Claims from industry analysts point towards the rate of app downloads having decelerated after reaching saturation in markets such as the US and South Korea. In August, CNNMoney became one of the many publications to run piece on this supposed slowdown of app downloads. Flurry Research set out to disprove this claim using their analytics data…
Focusing on the US, Flurry found that consumers are still downloading apps at almost exactly the same rate since 2011. On average, a US consumer downloaded 8.8 apps per month in 2014. That number remained the same in 2013, dropped to 8.6 in 2012, and increased to its highest rate of 8.9 in 2011.
The research takes into account both downloads from Apple’s App Store and Google’s Play Store to get a comprehensive idea across the biggest app markets. Although it shows that apps are being downloaded at a similar rate, it doesn’t mean the consumers are continuing to use the apps in the long-term. Flurry’s previous research shows that this could be the case.
Flurry dived deeper into their numbers to unveil that most customers (54%) are downloading less than eight apps per month, but a new category has emerged that the firm is calling “install addicts” which could be used as evidence to start preparing some more gaming rehab centers.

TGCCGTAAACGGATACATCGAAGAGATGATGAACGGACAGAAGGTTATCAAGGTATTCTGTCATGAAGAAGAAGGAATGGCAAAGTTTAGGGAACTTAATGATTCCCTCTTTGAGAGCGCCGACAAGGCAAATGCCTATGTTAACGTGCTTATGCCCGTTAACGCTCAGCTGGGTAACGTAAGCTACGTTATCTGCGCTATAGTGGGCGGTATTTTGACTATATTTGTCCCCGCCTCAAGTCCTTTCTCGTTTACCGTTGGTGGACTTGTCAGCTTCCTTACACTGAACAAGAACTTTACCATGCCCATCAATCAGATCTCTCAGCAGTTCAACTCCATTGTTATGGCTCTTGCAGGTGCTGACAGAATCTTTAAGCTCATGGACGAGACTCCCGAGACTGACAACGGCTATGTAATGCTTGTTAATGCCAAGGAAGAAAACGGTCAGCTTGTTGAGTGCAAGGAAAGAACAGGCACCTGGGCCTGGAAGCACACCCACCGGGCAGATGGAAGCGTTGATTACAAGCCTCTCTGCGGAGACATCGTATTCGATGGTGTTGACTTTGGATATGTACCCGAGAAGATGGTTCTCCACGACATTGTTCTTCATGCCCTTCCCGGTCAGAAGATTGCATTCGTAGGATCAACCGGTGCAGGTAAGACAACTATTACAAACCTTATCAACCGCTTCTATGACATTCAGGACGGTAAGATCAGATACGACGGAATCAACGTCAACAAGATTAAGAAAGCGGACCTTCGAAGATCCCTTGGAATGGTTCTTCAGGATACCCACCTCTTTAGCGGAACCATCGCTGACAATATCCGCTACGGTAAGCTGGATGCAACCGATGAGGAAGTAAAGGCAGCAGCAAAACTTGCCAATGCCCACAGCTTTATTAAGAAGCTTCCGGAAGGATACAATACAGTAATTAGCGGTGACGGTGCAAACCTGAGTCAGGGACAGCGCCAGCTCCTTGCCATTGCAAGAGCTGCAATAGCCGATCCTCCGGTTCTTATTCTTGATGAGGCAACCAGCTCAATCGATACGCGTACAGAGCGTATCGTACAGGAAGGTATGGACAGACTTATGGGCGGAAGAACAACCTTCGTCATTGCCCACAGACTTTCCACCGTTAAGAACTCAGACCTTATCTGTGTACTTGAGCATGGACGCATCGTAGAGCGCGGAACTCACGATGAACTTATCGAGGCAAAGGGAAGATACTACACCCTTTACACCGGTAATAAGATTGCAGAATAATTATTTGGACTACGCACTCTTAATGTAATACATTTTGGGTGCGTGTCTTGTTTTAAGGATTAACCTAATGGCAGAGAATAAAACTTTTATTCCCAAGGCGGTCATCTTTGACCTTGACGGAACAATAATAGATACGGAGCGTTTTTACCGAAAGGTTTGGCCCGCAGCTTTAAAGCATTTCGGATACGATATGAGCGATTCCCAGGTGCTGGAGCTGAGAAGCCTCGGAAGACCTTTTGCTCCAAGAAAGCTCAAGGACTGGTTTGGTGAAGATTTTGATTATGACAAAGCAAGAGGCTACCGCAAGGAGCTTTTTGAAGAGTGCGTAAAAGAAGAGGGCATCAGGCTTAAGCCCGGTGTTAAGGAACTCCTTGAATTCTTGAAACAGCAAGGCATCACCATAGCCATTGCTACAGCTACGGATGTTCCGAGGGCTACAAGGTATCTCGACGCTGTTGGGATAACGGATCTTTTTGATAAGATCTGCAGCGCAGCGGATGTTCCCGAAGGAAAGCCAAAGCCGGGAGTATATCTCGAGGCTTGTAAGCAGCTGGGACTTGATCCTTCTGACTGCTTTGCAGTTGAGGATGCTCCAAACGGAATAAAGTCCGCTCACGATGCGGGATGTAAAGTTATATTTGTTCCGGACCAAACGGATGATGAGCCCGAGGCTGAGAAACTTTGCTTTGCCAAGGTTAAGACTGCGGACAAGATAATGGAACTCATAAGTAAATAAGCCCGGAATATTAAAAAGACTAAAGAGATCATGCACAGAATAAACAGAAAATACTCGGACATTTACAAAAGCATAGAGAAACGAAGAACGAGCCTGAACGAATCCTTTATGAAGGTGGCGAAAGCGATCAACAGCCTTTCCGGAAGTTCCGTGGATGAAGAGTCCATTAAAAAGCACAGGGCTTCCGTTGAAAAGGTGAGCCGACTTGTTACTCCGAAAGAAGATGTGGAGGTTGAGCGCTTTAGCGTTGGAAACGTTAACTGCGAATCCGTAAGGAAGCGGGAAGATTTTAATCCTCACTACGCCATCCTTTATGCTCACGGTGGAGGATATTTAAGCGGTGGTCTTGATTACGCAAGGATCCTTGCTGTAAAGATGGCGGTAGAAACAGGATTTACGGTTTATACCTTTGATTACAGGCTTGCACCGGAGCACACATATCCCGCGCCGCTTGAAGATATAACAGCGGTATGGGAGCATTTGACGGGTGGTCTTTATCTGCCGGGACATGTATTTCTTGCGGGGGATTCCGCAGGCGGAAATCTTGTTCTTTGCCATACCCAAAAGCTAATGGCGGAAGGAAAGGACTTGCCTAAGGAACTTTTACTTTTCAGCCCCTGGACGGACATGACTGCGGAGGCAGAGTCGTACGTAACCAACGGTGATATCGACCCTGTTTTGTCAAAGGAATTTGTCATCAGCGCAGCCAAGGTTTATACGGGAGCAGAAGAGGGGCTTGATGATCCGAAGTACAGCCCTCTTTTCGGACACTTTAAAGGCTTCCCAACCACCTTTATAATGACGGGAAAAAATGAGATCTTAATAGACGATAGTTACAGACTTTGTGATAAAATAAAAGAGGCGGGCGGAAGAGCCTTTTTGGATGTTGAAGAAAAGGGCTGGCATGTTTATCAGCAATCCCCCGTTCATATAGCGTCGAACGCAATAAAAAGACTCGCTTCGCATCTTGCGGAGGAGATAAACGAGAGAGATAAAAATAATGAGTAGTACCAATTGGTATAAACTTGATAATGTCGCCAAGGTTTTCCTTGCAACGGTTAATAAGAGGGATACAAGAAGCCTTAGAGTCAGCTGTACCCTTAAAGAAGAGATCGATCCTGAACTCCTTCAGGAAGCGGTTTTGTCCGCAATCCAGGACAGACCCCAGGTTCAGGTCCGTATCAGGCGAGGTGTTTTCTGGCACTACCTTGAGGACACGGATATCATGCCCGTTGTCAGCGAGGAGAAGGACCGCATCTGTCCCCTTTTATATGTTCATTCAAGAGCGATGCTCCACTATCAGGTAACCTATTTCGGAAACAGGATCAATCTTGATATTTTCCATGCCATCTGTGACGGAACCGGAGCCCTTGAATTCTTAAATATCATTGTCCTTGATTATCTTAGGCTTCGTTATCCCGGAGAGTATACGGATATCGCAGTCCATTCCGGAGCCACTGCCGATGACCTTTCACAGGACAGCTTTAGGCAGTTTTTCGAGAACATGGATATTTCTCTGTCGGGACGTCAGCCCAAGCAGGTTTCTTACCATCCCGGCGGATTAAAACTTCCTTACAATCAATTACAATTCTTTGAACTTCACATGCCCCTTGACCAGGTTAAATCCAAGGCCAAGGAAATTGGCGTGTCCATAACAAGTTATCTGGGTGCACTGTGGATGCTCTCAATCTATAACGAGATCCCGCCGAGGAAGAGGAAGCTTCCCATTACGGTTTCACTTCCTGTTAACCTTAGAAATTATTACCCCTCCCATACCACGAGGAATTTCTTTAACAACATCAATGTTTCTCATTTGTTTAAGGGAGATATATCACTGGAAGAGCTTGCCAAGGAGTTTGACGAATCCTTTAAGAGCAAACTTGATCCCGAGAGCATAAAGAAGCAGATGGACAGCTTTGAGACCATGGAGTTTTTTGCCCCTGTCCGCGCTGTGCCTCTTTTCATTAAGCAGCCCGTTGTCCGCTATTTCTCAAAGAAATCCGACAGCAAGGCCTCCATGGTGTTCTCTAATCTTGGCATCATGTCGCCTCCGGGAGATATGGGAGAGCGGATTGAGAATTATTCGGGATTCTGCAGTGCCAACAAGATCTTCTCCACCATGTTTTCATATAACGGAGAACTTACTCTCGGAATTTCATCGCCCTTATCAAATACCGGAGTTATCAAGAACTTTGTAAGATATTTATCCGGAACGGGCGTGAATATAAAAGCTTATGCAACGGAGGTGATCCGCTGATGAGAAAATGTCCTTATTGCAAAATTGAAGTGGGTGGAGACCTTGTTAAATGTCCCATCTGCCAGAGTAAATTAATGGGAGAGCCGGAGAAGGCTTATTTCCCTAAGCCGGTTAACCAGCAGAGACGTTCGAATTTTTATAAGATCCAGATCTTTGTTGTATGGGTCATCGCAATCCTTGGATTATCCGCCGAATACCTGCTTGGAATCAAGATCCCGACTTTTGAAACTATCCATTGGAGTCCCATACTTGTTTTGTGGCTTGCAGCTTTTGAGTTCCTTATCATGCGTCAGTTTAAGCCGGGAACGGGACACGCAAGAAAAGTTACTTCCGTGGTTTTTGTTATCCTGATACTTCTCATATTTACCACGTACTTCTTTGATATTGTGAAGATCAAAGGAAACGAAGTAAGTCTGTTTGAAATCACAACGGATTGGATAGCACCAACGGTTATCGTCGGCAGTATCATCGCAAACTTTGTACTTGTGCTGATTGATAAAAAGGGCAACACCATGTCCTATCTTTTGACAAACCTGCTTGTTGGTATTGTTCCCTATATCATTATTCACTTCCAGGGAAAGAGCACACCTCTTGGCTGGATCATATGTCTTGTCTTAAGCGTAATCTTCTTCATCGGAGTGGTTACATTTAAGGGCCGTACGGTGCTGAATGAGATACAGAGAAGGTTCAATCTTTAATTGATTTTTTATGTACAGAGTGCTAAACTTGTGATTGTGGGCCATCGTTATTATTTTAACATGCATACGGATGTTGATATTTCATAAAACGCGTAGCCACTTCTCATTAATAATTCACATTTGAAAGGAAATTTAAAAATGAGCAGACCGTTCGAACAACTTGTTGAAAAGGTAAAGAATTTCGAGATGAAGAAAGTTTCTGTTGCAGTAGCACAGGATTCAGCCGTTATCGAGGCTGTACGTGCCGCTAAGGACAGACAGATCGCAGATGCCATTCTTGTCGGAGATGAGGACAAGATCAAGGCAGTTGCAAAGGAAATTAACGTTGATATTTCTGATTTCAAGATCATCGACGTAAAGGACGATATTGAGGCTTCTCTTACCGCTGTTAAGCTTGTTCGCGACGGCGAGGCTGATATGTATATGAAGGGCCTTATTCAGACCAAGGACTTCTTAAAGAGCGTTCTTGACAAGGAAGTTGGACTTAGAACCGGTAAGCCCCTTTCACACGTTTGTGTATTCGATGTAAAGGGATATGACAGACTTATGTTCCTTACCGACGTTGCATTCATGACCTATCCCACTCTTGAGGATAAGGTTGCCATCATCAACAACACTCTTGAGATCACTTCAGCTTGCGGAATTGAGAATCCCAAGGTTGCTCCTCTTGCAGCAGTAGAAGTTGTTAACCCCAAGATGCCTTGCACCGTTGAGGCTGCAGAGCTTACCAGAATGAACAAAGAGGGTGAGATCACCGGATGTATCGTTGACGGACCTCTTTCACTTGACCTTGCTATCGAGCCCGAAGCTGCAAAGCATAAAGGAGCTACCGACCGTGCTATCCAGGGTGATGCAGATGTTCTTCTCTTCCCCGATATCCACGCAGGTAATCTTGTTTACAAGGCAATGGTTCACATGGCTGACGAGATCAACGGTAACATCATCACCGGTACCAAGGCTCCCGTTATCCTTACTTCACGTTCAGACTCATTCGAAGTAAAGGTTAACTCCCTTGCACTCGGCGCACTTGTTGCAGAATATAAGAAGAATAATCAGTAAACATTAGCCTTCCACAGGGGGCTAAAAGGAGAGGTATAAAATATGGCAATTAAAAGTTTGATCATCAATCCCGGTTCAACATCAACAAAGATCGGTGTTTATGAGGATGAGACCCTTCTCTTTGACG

These install addicts are bumping up the numbers by downloading more than 17 apps per month, which could be across multiple devices. Install addicts represent 20% of the US mobile consumer base, estimated to be around 32 million people.
In terms of demographics, install addicts are 53% female and 47% male. This is in slight contrast to the average mobile consumer who is 48% female and 52% male. Games are, unsurprisingly, the persona which drives install addicts for both genders. Social enthusiasts take second place for males, whilst mothers take that place for females.